Typhoon kills 19, causes flooding and landslides across Japan
By TAKEHIKO KAMBAYASHI | dpa | Published: October 12, 2019
TOKYO (Tribune News Service) — Typhoon Hagibis wreaked havoc in wide areas of Japan, leaving at least 19 people dead and more than a dozen missing as record rains flooded rivers and triggered landslides, local media reported on Sunday.
More than 140 people were injured as Hagibis, one of the most powerful typhoons to hit the Tokyo region in decades, made landfall in the Izu Peninsula, hitting the capital Saturday evening.
One person was dead and seven others were unaccounted for as a 12-crew Panamanian cargo ship sank late Saturday in Tokyo Bay, where it was anchored, Kyodo News reported.
Four other crew members of the 1,925-ton ship were rescued Sunday morning, the report said.
Rescue operations are also under way in many parts of the country which were hit by landslides and widespread flooding.
Torrential rains inundated at least 14 rivers in the north-east and in the regions of Kanto and Koshin, according to broadcaster NHK.
The bank of the Chikuma River collapsed, causing massive flooding in residential areas in the cities of Nagano and Chikuma with authorities estimating that some of the areas may see floodwaters of up to 16 feet deep, Kyodo News reported.
The typhoon caused a total of 48 landslides in 12 prefectures, the government said.
An emergency rain warning was issued for 13 prefectures on Saturday, including Tokyo and Shizuoka, government spokesman Yoshihide Suga told a news conference.
This year’s 19th typhoon “brought a disaster to extremely broad regions,” Suga said on Sunday.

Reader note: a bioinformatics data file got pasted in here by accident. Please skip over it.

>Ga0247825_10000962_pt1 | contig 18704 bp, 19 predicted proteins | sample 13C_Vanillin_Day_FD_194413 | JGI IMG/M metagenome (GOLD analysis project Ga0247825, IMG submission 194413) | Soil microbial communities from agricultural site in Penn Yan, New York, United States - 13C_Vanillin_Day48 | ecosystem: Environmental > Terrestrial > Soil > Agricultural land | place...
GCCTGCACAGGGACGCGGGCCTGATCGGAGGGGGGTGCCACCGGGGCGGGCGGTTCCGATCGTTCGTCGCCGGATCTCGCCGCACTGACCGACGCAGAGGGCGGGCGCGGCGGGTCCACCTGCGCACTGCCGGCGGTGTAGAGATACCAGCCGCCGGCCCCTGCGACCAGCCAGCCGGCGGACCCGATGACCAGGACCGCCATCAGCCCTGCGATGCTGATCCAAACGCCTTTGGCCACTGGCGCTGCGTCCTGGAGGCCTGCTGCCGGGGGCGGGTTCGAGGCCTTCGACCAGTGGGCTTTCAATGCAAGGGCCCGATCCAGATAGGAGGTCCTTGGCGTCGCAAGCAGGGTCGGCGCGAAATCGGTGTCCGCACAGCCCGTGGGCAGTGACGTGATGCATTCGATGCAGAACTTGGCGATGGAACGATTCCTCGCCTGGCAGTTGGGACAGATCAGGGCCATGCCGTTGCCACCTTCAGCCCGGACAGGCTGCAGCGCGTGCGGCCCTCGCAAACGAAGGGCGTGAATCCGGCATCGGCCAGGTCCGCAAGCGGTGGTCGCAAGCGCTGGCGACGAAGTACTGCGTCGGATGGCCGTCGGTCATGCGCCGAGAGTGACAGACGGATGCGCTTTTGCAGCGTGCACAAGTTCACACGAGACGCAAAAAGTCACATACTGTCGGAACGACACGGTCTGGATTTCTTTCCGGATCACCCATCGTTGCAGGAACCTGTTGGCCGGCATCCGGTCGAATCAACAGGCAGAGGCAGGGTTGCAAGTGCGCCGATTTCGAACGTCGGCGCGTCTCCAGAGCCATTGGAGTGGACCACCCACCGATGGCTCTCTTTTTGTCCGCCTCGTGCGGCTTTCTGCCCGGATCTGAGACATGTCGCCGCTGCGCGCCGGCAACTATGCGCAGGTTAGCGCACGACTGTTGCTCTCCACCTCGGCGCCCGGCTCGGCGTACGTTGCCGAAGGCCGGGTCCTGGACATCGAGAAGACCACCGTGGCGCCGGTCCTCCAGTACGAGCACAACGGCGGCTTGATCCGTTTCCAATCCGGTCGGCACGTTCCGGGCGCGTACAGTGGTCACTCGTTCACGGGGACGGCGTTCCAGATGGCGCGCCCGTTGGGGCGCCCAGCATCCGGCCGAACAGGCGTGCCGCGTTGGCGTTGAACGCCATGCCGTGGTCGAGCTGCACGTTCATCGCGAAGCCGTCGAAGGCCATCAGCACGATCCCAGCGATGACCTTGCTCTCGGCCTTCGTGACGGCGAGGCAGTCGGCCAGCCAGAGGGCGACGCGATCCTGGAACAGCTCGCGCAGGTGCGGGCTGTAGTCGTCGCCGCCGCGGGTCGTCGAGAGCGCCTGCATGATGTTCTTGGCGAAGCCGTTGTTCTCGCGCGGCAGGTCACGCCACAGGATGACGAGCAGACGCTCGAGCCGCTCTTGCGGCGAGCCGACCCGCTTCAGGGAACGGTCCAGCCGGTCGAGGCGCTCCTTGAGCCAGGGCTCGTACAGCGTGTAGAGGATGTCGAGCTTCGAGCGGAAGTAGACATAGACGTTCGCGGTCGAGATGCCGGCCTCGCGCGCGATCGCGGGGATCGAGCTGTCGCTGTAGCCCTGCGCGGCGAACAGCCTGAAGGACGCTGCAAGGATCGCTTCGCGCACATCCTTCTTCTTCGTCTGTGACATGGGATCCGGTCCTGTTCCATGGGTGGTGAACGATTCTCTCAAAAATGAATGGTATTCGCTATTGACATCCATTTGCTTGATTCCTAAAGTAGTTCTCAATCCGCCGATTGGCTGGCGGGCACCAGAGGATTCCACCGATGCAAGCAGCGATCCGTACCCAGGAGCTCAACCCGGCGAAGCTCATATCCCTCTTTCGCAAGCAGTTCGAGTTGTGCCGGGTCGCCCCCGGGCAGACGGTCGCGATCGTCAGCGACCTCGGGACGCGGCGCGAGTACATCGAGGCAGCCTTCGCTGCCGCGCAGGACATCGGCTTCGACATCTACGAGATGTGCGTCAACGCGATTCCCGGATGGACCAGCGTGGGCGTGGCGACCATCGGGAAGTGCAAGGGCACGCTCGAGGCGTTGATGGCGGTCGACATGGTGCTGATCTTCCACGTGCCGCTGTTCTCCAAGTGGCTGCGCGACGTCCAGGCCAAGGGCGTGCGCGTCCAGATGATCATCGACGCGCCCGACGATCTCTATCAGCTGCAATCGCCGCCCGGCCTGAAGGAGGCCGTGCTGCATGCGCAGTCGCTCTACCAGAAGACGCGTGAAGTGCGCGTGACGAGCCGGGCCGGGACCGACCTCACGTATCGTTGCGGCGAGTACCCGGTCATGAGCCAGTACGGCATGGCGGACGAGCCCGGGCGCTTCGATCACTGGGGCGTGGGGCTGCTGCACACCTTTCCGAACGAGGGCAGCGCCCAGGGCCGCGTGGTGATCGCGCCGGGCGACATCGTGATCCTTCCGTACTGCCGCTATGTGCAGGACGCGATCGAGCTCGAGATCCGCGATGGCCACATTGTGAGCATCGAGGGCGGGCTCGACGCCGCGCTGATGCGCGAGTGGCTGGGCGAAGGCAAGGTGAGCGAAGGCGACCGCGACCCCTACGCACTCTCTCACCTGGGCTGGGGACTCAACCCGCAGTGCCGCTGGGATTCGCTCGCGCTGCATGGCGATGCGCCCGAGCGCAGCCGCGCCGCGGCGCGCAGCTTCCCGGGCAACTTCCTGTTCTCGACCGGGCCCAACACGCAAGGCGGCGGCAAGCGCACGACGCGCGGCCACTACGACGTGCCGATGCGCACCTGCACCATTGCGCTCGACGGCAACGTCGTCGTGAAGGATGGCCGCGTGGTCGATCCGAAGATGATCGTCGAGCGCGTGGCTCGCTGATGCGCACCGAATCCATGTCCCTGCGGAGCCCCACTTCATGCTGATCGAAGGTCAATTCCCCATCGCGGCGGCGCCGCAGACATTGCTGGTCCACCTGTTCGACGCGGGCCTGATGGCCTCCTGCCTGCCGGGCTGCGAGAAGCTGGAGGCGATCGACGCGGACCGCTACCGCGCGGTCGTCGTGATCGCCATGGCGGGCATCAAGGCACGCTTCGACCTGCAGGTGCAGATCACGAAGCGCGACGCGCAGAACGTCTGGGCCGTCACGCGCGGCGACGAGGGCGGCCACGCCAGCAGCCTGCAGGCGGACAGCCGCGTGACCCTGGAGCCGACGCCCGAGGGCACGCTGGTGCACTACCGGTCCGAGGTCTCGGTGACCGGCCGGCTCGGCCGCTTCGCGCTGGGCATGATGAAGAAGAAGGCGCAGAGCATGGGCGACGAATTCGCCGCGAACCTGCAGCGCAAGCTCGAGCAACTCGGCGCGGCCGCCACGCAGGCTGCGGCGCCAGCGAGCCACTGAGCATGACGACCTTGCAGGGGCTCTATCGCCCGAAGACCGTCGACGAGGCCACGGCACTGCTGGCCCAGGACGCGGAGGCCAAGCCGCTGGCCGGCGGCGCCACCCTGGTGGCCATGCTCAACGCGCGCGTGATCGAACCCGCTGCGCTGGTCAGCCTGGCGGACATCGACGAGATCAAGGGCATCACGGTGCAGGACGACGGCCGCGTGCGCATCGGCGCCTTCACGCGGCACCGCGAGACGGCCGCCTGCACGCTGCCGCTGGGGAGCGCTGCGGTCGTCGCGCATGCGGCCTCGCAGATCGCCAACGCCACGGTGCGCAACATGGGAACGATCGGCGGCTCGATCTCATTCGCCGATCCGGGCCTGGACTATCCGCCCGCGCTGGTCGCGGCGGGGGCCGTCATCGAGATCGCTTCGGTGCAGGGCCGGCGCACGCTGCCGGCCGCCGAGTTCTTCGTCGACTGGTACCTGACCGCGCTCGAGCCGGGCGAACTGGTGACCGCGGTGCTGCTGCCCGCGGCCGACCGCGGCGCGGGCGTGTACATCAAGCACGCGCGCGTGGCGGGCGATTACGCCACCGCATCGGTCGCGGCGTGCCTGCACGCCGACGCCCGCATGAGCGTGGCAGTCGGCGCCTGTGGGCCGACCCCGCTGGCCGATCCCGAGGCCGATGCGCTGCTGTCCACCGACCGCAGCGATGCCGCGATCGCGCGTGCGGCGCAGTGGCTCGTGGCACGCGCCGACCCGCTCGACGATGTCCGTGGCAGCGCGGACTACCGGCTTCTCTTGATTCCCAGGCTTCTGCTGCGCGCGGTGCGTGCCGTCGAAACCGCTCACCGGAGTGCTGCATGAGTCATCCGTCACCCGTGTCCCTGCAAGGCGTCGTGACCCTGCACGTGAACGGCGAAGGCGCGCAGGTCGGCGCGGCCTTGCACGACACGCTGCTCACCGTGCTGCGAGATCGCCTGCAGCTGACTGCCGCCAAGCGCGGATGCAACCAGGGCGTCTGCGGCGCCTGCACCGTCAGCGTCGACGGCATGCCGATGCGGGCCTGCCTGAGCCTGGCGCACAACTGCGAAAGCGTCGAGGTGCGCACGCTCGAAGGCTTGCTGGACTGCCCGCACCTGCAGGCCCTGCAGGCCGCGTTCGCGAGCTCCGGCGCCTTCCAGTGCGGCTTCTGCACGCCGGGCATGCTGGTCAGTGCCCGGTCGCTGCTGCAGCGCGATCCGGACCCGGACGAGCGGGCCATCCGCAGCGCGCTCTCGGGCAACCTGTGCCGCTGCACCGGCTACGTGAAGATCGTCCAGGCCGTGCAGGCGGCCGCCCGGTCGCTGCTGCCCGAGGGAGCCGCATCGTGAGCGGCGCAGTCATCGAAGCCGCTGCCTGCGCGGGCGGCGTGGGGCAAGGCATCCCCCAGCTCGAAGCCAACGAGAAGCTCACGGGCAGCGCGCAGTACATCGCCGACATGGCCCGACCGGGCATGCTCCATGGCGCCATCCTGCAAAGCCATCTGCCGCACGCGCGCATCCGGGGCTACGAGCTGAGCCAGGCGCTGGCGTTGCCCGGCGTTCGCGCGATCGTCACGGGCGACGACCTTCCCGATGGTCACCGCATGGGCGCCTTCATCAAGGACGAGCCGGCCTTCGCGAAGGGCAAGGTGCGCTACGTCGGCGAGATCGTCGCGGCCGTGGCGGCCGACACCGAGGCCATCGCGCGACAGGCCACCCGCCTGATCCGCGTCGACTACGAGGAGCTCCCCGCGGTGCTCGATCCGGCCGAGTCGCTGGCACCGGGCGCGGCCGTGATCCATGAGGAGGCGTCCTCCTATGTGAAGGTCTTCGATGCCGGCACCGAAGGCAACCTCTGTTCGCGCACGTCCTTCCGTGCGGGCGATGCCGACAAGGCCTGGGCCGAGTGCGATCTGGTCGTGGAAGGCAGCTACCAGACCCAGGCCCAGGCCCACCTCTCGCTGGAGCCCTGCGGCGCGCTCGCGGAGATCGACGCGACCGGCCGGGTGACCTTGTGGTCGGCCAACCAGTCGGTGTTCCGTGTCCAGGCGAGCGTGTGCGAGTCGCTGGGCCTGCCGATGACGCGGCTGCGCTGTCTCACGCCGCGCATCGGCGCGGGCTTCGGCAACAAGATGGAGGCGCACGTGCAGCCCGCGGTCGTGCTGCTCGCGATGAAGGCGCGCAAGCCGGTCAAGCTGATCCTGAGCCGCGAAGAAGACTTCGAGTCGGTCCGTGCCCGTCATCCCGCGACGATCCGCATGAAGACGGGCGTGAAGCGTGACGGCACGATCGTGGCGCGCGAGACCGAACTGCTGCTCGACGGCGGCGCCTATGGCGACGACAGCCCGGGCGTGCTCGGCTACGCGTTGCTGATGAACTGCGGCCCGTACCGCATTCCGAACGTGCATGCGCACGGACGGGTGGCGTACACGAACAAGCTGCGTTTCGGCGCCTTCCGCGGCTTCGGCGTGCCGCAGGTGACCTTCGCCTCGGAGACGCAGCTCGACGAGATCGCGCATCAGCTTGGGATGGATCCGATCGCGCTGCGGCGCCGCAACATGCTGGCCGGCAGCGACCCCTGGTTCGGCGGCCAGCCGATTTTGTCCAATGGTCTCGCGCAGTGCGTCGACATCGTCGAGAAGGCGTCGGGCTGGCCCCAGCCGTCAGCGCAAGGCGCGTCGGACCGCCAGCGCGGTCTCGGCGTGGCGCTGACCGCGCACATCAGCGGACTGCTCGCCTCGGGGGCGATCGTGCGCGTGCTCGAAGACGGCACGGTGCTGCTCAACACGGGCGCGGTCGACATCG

About 376,000 households remain without power and 14,000 without water supply, Suga added.
The government is “doing its utmost” to engage in search-and-rescue operations and recovery efforts, he said.
A tornado touched down in the city of Ichihara, east of Tokyo, early Saturday, killing one person, injuring eight others and destroying 12 houses, Kyodo said.
Overnight, more than 4.4 million people were ordered to evacuate their homes in eastern and northeastern Japan, including 910,000 in the city of Kawasaki, as the storm brought heavy rains and powerful winds, inundating residential areas.
In Tokyo, about 80,000 residents spent the night at emergency shelters amid fears of massive flooding.
About 800 flights for Sunday have been cancelled following the cancellation of more than 1,600 flights on the previous day, while many train services in the Tokyo region remained suspended.
As of noon local time, the typhoon weakened to an extratropical cyclone over the Pacific.
Rugby World Cup organizers have cancelled a match between Namibia and Canada in the northern Japanese city of Kamaishi on Sunday, because of Hagibis, while three other games will go ahead as scheduled, officials said.
The game at Kamaishi Recovery Memorial Stadium is the third match to be called off due to the storm.
Surging waves hit against the breakwater and a lighthouse as Typhoon Hagibis approaches at a port in town of Kiho, Mie prefecture, central Japan Saturday, Oct. 12, 2019.